This is the third article in a series of posts in which we talk in detail about the ASUS Zenfone 5Z – the newest flagship grade smartphone from ASUS. In the previous articles, you read about the design and software aspects of this phone. In the last article, I also talked about the display quality of the device. In today’s article, we delve deeper into the performance aspects of the device and check how this smartphone fares against its rivals. As you might be already aware, competition is pretty intense in this price segment, and currently, ASUS stakes claim for offering the most affordable flagship class handset you can buy today.

ASUS Zenfone 5Z: Hardware and Performance

The Zenfone 5Z is famously powered by the Qualcomm Snapdragon 845 SoC that is currently the fastest processor available for Android smartphones. Our review unit was the base 6GB RAM + 64GB version. There are two other versions – a 6GB RAM +128GB variant and a top of the line 8GB RAM +256GB version. Unlike its chief competitor the OnePlus 6, the Zenfone 5Z gives the user the option to expand the phone’s storage capacity further using a microSD card slot. In case you do not wish to use a memory card, you can use the slot to insert a second SIM card.

Diving Deeper

After initially setting up the device, I found that the performance on the software side of things were a bit laggy. This was outlined in my previous article where I talked about the software aspects of the Zenfone 5Z. However, things were quickly back on track after I updated the handset to the final retail software just a few days before the launch. The handset now feels as fast as the OnePlus 6 during my time with the handset. In fact, the Zenfone 5Z consistently manages to beat the OnePlus 6 as far as the initial boot time is concerned. The only chink in the Zenfone 5Z’s armour is perhaps the ZenUI interface which might initially not appeal to someone coming from a stock Android background. However, you should be able to get used to it under a weeks time.

I did not use the handset long enough to check how good ASUS’ Optiflex technology works – but post the aforementioned software update, the Zenfone is as fast as the OnPlus 6 in every aspect. In fact, there were several occasions when many apps opened faster on the Zenfone 5Z than on the Oneplus 6. In case you prefer looking at benchmark scores, and not just real world scores, the Zenfone 5Z found itself neck to neck with the OnePlus 6. Note that the OnePlus 6 unit that I had had 8GB of RAM which sort of tilts the results ever so slightly in its favour.  In case you were wondering what ASUS’ OptiFlex technology is, this is an AI feature that learns your app usage habits and keeps your most frequently used apps in the memory,  eventually resulting in these apps opening faster for you. In the AnTuTu Benchmark test, our review unit managed a score of 270188 points which is right up there among the best in business.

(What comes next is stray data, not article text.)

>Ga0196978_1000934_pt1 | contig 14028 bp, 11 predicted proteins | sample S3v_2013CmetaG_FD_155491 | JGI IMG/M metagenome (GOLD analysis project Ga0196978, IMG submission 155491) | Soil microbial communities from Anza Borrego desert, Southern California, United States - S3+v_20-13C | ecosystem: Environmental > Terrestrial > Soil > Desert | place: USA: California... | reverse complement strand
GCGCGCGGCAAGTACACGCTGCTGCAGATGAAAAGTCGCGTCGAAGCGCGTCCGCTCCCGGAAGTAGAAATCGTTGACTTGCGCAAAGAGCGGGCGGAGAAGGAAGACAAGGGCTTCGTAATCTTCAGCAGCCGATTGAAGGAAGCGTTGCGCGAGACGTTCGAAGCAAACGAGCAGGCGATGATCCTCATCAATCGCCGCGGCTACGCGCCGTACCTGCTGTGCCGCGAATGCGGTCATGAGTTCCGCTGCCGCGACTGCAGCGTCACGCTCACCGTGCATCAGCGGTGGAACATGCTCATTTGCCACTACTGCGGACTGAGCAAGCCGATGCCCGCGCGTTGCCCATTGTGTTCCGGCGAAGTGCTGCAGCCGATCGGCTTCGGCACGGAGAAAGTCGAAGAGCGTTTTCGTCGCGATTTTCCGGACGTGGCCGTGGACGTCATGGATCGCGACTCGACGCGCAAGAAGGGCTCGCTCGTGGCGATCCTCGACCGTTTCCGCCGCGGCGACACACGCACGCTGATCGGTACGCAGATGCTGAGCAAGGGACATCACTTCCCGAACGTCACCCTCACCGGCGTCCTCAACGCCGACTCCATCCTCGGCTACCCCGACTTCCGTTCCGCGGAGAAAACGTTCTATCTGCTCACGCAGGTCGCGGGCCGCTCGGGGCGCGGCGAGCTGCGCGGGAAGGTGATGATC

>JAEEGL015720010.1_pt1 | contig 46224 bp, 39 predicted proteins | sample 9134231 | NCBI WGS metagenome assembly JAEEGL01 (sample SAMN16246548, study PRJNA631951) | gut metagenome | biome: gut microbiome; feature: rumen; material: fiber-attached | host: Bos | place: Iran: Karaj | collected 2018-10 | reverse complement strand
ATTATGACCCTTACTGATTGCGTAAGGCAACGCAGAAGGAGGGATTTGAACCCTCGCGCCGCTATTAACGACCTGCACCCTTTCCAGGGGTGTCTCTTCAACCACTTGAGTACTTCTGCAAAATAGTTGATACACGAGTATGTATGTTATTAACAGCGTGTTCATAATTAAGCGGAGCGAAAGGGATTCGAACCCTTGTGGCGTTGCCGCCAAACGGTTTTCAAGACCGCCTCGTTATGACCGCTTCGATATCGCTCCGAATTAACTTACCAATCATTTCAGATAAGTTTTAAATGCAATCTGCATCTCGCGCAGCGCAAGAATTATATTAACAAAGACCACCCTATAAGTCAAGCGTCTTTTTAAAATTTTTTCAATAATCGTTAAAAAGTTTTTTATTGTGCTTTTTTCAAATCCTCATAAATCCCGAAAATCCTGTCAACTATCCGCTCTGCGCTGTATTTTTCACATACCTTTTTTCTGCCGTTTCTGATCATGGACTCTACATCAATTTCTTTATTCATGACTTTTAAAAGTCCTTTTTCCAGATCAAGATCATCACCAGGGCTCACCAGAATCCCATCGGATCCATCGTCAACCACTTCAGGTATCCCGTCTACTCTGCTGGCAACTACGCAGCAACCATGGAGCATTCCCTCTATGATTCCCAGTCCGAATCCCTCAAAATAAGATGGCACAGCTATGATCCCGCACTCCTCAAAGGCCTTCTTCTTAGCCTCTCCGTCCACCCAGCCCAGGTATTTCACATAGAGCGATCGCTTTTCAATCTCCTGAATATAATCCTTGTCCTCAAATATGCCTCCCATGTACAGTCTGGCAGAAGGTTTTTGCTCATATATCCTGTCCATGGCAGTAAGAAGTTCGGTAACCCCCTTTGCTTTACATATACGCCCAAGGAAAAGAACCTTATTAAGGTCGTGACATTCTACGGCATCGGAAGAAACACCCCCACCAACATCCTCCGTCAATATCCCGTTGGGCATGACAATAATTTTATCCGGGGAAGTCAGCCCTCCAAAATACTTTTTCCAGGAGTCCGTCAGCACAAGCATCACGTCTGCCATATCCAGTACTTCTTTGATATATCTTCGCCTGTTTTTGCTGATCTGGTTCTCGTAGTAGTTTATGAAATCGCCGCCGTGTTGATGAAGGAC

Even though not an avid gamer, I was able to experience a lag and stutter-free gaming experience on the Zenfone 5Z. The phone also did not show any signs of excessive heating even during intense gameplay. The phone also gets the AI boost option that automatically allocates additional RAM to a resource intensive app for better performance.

Battery Life: On par with the competition

The ASUS Zenfone 5Z gets a 3300 mAh battery. My previous experience with ZenUI made me believe that I should not expect more than 5 hours of screen on time on the 5Z. True to my expectations, when I used the handset with the brightness turned to max, the phone actually ended up with a screen on time of less than 4 hours. However, I do realise that this is not how most users would use the phone. I then tested the handset with the brightness setting set to auto and was able to easily eke out over 6 hours of screen on time. To sum things up, the Zenfone 5Z will easily last you a day even with heavy usage occasionally. The battery also supports QuickCharge 3.0, and I managed to charge the battery from 0 to 100% in around 1 hour 37 minutes which is impressive again. I wasn’t able to judge call quality on the phone because both the networks that I am on currently – Jio and Airtel – are absolutely horrible in Hyderabad. The earpiece, however, was loud enough and you should be able to hear the person at the other end without issues. Another useful feature that I found myself using all the time was the AI charging functionality. With this feature enabled, the phone tracks your charging habits and adjusts the charging speed. For example, if you have this habit of charging your phone overnight, there is actually no need for the handset to use QuickCharge. In such a scenario, the phone charges slowly, thereby increasing the overall lifespan of your battery.

You can also use the Mobile Manager App that the phone ships with to customise almost all possible battery centric features. This software allows you to stop battery consuming apps that run in the background and prevent random apps from auto-starting. The app also has a Power-safe technology option that claims to protect the handset from a variety of electrical issues.

In the next article, we will take a detailed look at the camera app and the imaging capabilities of the Zenfone 5Z. Watch out for that one!